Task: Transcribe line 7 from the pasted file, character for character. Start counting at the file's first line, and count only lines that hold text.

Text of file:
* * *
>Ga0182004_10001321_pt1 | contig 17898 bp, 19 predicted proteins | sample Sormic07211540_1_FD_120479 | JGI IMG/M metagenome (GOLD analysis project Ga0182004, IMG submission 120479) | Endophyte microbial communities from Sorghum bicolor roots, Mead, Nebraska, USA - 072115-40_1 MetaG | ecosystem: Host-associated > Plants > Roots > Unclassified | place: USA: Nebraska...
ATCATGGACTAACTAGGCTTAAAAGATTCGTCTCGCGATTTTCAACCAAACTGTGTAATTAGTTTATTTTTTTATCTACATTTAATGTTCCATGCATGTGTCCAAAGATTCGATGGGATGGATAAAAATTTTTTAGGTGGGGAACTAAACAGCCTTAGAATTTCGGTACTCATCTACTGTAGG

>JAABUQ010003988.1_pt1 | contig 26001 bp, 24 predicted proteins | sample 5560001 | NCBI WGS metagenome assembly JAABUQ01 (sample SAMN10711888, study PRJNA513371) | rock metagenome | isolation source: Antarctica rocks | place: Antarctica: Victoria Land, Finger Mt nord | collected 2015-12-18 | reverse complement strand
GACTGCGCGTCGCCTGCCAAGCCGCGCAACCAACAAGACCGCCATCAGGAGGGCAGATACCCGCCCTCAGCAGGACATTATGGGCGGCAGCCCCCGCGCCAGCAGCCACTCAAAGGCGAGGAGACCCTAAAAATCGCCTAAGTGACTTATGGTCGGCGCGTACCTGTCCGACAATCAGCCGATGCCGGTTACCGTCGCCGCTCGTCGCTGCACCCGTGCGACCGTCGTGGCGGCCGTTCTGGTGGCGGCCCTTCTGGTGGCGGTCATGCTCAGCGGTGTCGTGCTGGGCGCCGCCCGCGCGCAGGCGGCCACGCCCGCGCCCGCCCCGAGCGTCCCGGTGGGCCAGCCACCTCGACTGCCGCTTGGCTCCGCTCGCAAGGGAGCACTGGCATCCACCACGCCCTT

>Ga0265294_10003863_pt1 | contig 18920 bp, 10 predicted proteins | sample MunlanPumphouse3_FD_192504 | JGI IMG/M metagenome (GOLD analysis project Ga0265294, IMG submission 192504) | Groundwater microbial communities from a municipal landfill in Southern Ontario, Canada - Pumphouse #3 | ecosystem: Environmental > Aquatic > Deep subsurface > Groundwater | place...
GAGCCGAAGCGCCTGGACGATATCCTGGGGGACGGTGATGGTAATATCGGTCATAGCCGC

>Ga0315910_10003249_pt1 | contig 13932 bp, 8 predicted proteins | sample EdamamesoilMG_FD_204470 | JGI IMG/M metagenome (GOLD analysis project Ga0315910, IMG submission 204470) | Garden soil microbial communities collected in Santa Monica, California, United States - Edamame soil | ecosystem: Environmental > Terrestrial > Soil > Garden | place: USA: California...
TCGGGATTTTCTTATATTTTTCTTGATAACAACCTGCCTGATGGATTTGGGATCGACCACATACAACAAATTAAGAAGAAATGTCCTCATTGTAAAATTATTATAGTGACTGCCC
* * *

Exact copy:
>Ga0315910_10003249_pt1 | contig 13932 bp, 8 predicted proteins | sample EdamamesoilMG_FD_204470 | JGI IMG/M metagenome (GOLD analysis project Ga0315910, IMG submission 204470) | Garden soil microbial communities collected in Santa Monica, California, United States - Edamame soil | ecosystem: Environmental > Terrestrial > Soil > Garden | place: USA: California...